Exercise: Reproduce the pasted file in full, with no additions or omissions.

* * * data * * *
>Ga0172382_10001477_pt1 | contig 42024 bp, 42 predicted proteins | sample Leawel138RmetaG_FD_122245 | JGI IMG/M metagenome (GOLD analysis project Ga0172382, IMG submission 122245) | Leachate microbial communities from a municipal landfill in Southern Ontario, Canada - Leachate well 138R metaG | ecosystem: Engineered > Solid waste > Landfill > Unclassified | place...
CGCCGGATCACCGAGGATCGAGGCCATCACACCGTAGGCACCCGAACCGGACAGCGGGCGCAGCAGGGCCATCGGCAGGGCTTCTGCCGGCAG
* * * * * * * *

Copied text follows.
>Ga0172382_10001477_pt1 | contig 42024 bp, 42 predicted proteins | sample Leawel138RmetaG_FD_122245 | JGI IMG/M metagenome (GOLD analysis project Ga0172382, IMG submission 122245) | Leachate microbial communities from a municipal landfill in Southern Ontario, Canada - Leachate well 138R metaG | ecosystem: Engineered > Solid waste > Landfill > Unclassified | place...
CGCCGGATCACCGAGGATCGAGGCCATCACACCGTAGGCACCCGAACCGGACAGCGGGCGCAGCAGGGCCATCGGCAGGGCTTCTGCCGGCAG